Numbers 36


We’ve come to the last chapter of the book of Numbers. We’ve worked our way through this book, which has told the story of what happened after the Israelites left Mount Sinai and headed through the wilderness to the Promised Land. And this book has recorded the unfaithfulness of the people and the faithfulness of the Lord. From the beginning, the people complained and moaned; and they rebelled against the Lord and against his appointed leaders; and when they came to the Promised Land the first time, they doubted the word of the Lord and they refused to obey his command to go in and take the land; and instead they talked about returning to Egypt. Again and again and again the people disobeyed and were unfaithful.

And so, that first generation died in the wilderness without entering the Promised Land. They were unfaithful. But the Lord was faithful, because he continued to guide them and to protect them and to provide them with food and water, while they remained in the wilderness. And when the time was right, he brought the next generation to the border with the Promised Land. And in the last few chapters of the book, the Lord has been preparing them for life in the Promised Land, by describing for them what the boundary of the land would be and how they were to divide it among the tribes and clans. And he commanded them to set aside towns for the Levites to live in. And he commanded them to set aside cities of refuge to which they could flee for refuge from the avenger. The Lord was saying to the Israelites:

When you come into the Promised Land, this is what you’re to do.

And by giving them these instructions, he was making clear to the people that their wandering was almost over and very soon they were going to take possession of the land.

Today’s chapter, the final chapter, might seem a bit of an anticlimax. Instead of reading in this last chapter that they crossed the Jordan and entered the Promised Land and took posssession of it, we’re confronted with a legal dispute, which refers back to a ruling that was passed in chapter 27. Back in chapter 27, the daughters of this man, Zelophehad, came to Moses and to Eleazar the priest and to the leaders and to the whole assembly to explain to them that their father had died without leaving any sons. His only descendants were these fives, unmarried daughters.

So, could they — his five unmarried daughters — inherit their father’s share of the Promised Land? If not, then their father’s name would disappear from his clan and tribe forever. Without a share in the land, without a family farm named after him, it would be like he and his family had been cut off from Israel forever. But if they were allowed to inherit their father’s share of the land, then his name would be preserved. Well, at that time, Moses brought their case to the Lord; and the Lord agreed that the five daughters should be allowed to inherit their father’s share in the Promised Land.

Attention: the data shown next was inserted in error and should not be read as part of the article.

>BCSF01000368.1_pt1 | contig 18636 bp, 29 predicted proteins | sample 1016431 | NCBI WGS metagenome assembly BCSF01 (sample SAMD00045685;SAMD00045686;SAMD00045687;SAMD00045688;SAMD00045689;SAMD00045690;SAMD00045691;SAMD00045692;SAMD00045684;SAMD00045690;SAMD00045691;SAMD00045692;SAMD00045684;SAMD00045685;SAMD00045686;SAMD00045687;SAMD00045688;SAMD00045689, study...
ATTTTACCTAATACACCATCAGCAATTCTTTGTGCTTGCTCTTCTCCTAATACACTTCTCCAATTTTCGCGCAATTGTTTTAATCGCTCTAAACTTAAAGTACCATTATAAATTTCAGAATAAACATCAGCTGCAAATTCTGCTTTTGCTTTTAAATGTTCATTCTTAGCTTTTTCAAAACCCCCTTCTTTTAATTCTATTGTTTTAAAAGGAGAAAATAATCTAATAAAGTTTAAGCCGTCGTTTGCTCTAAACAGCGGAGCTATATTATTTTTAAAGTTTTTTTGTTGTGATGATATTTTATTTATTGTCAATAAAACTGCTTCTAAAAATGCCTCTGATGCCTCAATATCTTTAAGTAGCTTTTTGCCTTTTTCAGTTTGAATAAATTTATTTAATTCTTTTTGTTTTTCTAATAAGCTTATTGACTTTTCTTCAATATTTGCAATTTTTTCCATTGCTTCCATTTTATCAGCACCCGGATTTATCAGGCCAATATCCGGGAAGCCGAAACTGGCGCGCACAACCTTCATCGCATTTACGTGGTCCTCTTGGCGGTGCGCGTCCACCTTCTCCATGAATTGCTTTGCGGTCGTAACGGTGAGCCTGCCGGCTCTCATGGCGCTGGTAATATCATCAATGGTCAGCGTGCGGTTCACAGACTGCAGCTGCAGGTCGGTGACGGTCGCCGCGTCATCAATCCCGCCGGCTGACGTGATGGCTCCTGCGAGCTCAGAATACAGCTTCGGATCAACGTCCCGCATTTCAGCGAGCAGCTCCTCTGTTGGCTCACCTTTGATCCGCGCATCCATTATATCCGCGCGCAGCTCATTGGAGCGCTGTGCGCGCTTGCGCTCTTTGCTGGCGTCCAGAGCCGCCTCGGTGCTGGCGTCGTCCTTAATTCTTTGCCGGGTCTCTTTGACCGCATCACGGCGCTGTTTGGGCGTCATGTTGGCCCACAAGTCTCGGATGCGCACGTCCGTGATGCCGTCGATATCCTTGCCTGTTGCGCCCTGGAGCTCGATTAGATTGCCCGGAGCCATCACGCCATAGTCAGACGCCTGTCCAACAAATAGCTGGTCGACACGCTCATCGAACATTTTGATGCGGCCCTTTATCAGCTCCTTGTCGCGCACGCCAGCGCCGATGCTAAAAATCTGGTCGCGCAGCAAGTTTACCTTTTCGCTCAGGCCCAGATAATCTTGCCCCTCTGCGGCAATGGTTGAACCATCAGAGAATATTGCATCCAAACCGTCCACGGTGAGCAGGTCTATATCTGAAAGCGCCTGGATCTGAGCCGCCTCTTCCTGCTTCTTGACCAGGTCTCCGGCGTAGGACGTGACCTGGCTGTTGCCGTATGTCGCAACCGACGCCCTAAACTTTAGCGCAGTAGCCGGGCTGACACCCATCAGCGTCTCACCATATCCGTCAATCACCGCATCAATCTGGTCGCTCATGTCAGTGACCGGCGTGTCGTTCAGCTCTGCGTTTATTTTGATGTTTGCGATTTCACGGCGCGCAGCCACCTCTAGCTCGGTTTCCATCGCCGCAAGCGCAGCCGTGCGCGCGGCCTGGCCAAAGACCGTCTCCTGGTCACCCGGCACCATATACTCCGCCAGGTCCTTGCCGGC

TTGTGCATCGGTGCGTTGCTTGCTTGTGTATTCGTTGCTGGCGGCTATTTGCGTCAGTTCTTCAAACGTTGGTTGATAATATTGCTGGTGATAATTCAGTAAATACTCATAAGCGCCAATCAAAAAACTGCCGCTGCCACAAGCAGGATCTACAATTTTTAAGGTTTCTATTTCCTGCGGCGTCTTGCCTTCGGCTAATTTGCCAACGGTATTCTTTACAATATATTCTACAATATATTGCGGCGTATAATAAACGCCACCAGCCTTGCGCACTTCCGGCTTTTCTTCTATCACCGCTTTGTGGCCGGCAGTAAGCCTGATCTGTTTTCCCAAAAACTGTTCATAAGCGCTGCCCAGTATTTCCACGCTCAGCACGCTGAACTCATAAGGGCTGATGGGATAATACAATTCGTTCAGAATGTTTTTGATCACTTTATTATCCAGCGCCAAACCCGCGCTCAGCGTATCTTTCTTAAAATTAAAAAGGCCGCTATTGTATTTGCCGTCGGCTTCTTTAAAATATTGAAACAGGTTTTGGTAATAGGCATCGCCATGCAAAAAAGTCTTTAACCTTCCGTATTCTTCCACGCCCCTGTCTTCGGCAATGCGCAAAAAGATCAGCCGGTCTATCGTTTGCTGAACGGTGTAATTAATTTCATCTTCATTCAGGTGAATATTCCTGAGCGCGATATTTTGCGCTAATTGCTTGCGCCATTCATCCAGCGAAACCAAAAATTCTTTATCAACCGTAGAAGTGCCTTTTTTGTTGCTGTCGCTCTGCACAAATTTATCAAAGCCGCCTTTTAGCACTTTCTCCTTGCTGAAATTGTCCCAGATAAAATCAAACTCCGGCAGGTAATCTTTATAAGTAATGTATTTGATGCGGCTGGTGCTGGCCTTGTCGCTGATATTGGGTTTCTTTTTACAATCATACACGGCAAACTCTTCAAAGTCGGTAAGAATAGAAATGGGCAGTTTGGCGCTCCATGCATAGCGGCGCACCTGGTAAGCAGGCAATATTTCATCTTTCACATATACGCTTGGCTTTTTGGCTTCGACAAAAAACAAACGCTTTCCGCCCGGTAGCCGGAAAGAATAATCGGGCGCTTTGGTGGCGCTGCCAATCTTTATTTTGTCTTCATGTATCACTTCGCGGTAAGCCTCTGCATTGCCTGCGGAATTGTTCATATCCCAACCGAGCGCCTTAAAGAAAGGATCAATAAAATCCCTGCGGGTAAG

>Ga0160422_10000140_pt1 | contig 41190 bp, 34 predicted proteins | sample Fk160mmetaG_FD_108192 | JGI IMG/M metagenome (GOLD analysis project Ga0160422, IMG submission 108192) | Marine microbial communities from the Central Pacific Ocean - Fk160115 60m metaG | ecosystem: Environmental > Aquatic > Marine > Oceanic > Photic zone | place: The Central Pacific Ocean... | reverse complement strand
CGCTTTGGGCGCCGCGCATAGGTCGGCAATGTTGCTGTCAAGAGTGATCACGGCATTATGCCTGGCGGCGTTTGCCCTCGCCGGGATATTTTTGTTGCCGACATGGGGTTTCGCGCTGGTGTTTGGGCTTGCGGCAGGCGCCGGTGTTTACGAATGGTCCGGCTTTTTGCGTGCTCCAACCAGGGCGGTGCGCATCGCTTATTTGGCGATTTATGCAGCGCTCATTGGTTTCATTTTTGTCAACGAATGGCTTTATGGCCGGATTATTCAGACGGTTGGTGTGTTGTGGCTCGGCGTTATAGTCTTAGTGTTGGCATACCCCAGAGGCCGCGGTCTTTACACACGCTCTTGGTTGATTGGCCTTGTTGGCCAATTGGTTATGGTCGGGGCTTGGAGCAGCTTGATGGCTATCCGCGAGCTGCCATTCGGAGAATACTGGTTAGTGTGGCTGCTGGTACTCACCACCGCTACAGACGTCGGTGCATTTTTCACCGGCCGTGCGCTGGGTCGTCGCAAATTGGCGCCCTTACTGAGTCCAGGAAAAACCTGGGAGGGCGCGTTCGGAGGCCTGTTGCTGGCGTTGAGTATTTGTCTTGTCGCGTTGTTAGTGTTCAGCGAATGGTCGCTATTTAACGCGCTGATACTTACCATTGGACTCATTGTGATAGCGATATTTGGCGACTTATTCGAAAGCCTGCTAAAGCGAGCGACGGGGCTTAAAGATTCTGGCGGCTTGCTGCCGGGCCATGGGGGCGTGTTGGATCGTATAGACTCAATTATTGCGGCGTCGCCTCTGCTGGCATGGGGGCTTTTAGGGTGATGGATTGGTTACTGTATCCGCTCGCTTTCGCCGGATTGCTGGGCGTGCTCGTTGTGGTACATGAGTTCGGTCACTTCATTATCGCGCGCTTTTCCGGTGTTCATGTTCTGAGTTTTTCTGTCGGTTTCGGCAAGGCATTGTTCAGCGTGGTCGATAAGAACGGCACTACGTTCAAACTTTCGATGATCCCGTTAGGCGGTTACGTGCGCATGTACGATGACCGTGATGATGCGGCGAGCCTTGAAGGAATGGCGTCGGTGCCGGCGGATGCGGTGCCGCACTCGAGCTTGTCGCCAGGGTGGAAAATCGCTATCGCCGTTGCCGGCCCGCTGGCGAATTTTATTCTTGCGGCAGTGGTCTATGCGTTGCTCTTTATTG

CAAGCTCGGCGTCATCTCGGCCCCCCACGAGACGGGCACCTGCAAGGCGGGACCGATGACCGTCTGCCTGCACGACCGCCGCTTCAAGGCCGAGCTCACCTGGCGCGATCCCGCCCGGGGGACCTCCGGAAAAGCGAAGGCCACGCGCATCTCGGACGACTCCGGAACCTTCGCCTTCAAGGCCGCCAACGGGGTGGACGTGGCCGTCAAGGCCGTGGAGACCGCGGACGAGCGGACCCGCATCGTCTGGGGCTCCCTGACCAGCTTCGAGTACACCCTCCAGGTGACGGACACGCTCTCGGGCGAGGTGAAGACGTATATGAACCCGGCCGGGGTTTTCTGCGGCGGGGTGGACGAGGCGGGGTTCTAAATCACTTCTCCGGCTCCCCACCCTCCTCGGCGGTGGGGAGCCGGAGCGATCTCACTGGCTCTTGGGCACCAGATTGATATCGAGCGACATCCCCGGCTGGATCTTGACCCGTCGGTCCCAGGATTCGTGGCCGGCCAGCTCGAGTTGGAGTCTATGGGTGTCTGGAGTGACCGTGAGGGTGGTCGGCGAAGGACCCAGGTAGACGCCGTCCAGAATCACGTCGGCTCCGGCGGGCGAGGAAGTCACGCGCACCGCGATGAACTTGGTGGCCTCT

That’s the background to today’s passage. And while it may seem that this legal dispute is an anticlimax to the book, it is, in fact, a fitting way to end the book, because the legal dispute contained in this chapter is once again about ownership of the Promised Land; and it once again anticipates how the people will soon enter the land and begin to live in it.

Although this chapter records a dispute which arose before they entered the Promised Land, it shows that the people were already thinking about the land and what it would be like for them to live in the land. They were already thinking about how the land will be shared out among the tribes and passed down to the next generation. They’re like prospective buyers who are viewing a house; and as they go round it, they’re thinking about what it will be like when they move in and who will have which bedroom. They’re thinking about where their son’s bed will go and where their daughter’s desk will go and where the sofa will be placed in the living room. Though they haven’t taken possession of the house, they already own it in their mind. And though the Israelites haven’t yet taken possession of the land, they already own it in their mind.

Verses 1 to 4

In verses 1 to 4, we read how the family heads of the clan of Gilead, who were from the tribe of Manasseh, came to Moses and the leaders to remind them of what was agreed back in chapter 27 about how Zelophehad’s inheritance could go to his daughters. However, suppose one of these unmarried daughters marries a man from the tribe of Judah. Well, in that case, this married couple will own two plots of land: the plot of land in Manasseh which she inherited from her father; and the plot of land in Judah which her husband inherited from his father. Well now, when they die, their son — who would be regarded as a member of the tribe of Judah — will inherit both plots of land, so that the land that was once part of Manasseh will now be part of Judah. Land allotted by the Lord to Manasseh will now become part of Judah. Manasseh’s inheritance would be reduced; Judah’s inheritance would be increased. And that’s not right.